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The year is 1922. In Karachi, the Islamic centre of British India, a 17-year-old woman is stepping up to the stage of the Town Hall when the audience rushes forward. Fearing for her safety, she retreats behind a curtain. It takes the mayor to reassure her that the people are simply keen to hear what she has to say. When she returns to begin her lecture, she becomes possibly the first woman to address a public gathering in the East, the first of countless lectures on countless stages around the world at which this courageous woman’s concern for gender equality will win over the hearts and minds of an audience.
The principle of social justice was instilled into Shirin Behjat from the earliest age. She was born into a Persian Baha’i family in Bombay in 1905. At 11 months old, while the family was on pilgrimage, Shirin took her very first steps grasping onto the cloak of Abdu’l-Baha; at six, during her second pilgrimage, she encountered His 14-year old grandson Shoghi Effendi. From that moment on, there would be no turning back from her commitment to the Baha’i Faith, particularly its teachings on the rights of women. “If Eve ate the fruit of the tree of knowledge first,” Shirin often said, “and then induced Adam also to taste of it, did that not prove it was the woman who attained to knowledge first and that the first act of obedience was by man to woman and not the other way around?”
Shirin attended a Parsi school in Bombay, then a convent boarding school in Panchgani, before studying at the prestigious Elphinstone College, and reading dentistry at the Royal Institute of Science. There she met Khodadad Muncherjee Fozdar, a Parsi-Zoroastrian doctor.They married in 1925. As Dr. Fozdar’s work took them to numerous postings in north and central India, Shirin gave lectures, while raising their two daughters and three sons.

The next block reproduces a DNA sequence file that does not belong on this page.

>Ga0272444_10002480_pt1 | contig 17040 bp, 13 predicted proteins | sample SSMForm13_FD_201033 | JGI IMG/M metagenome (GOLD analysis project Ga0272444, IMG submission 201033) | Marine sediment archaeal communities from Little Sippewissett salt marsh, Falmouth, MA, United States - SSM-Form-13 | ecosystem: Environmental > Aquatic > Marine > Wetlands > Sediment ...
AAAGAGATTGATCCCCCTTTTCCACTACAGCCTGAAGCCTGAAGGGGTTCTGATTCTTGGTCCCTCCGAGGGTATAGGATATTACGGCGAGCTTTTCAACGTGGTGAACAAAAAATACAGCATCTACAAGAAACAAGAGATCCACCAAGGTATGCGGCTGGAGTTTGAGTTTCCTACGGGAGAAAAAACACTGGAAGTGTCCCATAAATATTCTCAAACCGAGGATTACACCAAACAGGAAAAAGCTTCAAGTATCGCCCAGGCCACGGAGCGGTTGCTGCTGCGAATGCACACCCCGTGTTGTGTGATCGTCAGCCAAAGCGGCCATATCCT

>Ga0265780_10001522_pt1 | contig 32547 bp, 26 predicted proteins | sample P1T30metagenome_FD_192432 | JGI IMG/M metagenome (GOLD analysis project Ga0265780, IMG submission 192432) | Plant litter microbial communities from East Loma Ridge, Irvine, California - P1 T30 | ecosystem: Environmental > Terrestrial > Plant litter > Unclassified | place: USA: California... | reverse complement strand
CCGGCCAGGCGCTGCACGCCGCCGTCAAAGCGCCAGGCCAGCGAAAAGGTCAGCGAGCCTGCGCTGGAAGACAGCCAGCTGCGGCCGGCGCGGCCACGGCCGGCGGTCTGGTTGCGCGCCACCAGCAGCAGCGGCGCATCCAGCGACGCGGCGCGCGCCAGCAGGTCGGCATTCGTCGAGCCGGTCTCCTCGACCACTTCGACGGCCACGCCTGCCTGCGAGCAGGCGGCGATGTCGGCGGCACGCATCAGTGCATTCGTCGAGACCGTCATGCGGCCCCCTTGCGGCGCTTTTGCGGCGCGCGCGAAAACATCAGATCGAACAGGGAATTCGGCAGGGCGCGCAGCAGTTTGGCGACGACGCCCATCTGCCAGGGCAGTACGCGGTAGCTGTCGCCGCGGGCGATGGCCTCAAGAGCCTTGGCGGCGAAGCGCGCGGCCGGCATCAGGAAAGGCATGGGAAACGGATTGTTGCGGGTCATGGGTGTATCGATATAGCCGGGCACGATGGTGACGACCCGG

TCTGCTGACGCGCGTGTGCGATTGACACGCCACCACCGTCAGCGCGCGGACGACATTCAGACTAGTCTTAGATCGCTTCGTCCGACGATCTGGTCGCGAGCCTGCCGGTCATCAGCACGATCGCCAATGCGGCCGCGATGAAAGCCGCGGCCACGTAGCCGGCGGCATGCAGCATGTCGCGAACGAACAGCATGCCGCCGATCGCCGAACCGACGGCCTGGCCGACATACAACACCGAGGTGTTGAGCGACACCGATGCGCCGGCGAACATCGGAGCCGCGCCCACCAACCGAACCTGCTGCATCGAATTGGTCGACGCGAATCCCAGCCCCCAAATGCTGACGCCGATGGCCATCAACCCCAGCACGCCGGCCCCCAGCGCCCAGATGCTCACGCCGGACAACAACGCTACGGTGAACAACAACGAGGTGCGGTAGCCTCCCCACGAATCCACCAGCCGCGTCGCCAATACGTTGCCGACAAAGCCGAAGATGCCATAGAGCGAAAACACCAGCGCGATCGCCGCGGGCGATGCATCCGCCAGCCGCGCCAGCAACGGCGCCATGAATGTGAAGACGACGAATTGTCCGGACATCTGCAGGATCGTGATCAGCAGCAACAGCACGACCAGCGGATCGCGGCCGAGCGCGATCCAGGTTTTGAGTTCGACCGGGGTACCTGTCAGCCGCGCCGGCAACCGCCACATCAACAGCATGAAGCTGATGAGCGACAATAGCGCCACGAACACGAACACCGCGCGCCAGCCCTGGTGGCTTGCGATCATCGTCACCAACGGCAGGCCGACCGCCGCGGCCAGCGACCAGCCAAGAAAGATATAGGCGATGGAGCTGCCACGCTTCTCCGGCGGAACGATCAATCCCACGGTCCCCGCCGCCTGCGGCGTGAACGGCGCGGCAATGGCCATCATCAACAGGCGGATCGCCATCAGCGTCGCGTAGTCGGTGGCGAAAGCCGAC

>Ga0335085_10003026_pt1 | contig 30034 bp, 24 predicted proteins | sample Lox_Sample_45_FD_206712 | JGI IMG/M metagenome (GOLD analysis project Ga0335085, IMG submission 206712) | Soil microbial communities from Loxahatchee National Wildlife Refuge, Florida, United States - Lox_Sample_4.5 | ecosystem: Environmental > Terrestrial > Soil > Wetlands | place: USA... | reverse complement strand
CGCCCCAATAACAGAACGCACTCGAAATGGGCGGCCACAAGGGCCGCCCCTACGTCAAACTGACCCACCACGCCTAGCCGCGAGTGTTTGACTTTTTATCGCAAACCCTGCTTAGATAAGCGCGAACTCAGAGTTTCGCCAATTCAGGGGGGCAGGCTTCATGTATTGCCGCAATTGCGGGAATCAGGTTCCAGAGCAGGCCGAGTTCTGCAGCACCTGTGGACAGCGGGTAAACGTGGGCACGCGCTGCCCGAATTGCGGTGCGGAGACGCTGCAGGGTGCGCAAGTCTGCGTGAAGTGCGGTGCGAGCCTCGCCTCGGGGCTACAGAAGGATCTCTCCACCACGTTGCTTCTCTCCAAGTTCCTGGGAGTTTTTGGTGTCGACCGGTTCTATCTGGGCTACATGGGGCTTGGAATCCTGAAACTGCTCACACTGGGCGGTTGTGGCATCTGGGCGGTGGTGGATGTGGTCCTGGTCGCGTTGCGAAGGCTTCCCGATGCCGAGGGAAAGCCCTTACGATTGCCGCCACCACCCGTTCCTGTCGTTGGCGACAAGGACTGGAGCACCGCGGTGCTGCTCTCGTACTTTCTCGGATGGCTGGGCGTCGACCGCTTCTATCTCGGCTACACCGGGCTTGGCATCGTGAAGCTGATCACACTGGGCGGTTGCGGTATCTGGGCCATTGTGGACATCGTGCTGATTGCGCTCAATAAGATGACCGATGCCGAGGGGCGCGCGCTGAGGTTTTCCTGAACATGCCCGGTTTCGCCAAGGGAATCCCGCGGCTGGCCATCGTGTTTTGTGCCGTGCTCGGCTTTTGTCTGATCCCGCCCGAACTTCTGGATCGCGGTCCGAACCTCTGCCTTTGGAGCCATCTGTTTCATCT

Increasingly recognised as an outspoken defender of women’s rights, she was elected in 1931 to the Executive Committee of the All-Asian Women’s Conference. Twice, on the Committee’s behalf, she made presentations at League of Nations conferences in Geneva, pleading for a Universal Declaration of Women’s Rights. Her celebrity spread further afield—to Ceylon (Sri Lanka) and Burma (Myanmar), where she was welcomed by women activists. In 1941, Mahatma Gandhi asked her to go on his behalf to Ahmedabad, a centre of strife between Hindus and Muslims, to speak to the people on the unifying principles of the Baha’i Faith. He also called upon her to establish institutions for the upliftment of the “untouchable” social caste. Not for the first time putting herself in considerable personal danger, Shirin carried out her mission, winning Gandhi’s admiration.
In 1950 the Fozdars set off to become Baha’i pioneers to Indonesia. But in Singapore, visas to enter Indonesia were denied them, so Dr. Fozdar decided to stay put and found employment as a medical practitioner. When Shirin joined him on 19 September, her fame preceded her. The local press had been informed that an “eminent feminist from India” was coming and would be giving public talks. The Straits Times announced her arrival with the headline, “A woman with a message”. The following day she became the first woman to speak at the prestigious Singapore Rotary Club. The newspaper reported her speech with the caption, “No more nonsense from men, says Mrs. Fozdar.”